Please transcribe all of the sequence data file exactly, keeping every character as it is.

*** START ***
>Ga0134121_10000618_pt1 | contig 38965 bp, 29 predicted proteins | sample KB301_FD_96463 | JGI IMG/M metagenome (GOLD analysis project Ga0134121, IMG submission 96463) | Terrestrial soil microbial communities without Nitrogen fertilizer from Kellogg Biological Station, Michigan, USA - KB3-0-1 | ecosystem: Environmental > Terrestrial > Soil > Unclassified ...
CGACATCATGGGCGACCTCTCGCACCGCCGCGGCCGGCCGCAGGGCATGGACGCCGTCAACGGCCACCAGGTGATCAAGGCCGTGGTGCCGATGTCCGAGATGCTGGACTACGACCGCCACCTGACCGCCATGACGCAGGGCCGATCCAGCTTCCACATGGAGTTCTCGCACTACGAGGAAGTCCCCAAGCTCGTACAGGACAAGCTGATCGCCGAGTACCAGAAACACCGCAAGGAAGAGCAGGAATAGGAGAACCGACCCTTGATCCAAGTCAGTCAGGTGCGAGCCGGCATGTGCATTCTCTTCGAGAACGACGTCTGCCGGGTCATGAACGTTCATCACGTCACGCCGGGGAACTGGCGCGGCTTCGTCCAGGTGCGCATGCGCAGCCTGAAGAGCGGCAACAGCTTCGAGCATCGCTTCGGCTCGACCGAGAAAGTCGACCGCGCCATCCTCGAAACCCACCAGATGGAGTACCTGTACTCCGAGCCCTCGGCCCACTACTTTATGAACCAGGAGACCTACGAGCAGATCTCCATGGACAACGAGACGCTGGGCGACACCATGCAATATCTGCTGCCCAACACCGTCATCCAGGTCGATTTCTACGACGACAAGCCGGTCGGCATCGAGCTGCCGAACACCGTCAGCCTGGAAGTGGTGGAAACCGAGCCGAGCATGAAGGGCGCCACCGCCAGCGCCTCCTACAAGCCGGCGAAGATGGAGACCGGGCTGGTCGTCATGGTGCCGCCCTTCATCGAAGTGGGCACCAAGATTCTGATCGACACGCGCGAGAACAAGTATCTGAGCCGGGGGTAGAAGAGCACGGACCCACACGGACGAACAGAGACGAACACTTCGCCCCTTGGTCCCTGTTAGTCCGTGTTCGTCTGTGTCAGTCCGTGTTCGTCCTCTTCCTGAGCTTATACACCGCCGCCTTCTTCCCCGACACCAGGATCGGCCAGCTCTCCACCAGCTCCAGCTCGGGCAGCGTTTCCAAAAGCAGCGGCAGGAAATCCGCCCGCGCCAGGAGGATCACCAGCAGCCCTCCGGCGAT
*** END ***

>Ga0134121_10000618_pt1 | contig 38965 bp, 29 predicted proteins | sample KB301_FD_96463 | JGI IMG/M metagenome (GOLD analysis project Ga0134121, IMG submission 96463) | Terrestrial soil microbial communities without Nitrogen fertilizer from Kellogg Biological Station, Michigan, USA - KB3-0-1 | ecosystem: Environmental > Terrestrial > Soil > Unclassified ...
CGACATCATGGGCGACCTCTCGCACCGCCGCGGCCGGCCGCAGGGCATGGACGCCGTCAACGGCCACCAGGTGATCAAGGCCGTGGTGCCGATGTCCGAGATGCTGGACTACGACCGCCACCTGACCGCCATGACGCAGGGCCGATCCAGCTTCCACATGGAGTTCTCGCACTACGAGGAAGTCCCCAAGCTCGTACAGGACAAGCTGATCGCCGAGTACCAGAAACACCGCAAGGAAGAGCAGGAATAGGAGAACCGACCCTTGATCCAAGTCAGTCAGGTGCGAGCCGGCATGTGCATTCTCTTCGAGAACGACGTCTGCCGGGTCATGAACGTTCATCACGTCACGCCGGGGAACTGGCGCGGCTTCGTCCAGGTGCGCATGCGCAGCCTGAAGAGCGGCAACAGCTTCGAGCATCGCTTCGGCTCGACCGAGAAAGTCGACCGCGCCATCCTCGAAACCCACCAGATGGAGTACCTGTACTCCGAGCCCTCGGCCCACTACTTTATGAACCAGGAGACCTACGAGCAGATCTCCATGGACAACGAGACGCTGGGCGACACCATGCAATATCTGCTGCCCAACACCGTCATCCAGGTCGATTTCTACGACGACAAGCCGGTCGGCATCGAGCTGCCGAACACCGTCAGCCTGGAAGTGGTGGAAACCGAGCCGAGCATGAAGGGCGCCACCGCCAGCGCCTCCTACAAGCCGGCGAAGATGGAGACCGGGCTGGTCGTCATGGTGCCGCCCTTCATCGAAGTGGGCACCAAGATTCTGATCGACACGCGCGAGAACAAGTATCTGAGCCGGGGGTAGAAGAGCACGGACCCACACGGACGAACAGAGACGAACACTTCGCCCCTTGGTCCCTGTTAGTCCGTGTTCGTCTGTGTCAGTCCGTGTTCGTCCTCTTCCTGAGCTTATACACCGCCGCCTTCTTCCCCGACACCAGGATCGGCCAGCTCTCCACCAGCTCCAGCTCGGGCAGCGTTTCCAAAAGCAGCGGCAGGAAATCCGCCCGCGCCAGGAGGATCACCAGCAGCCCTCCGGCGAT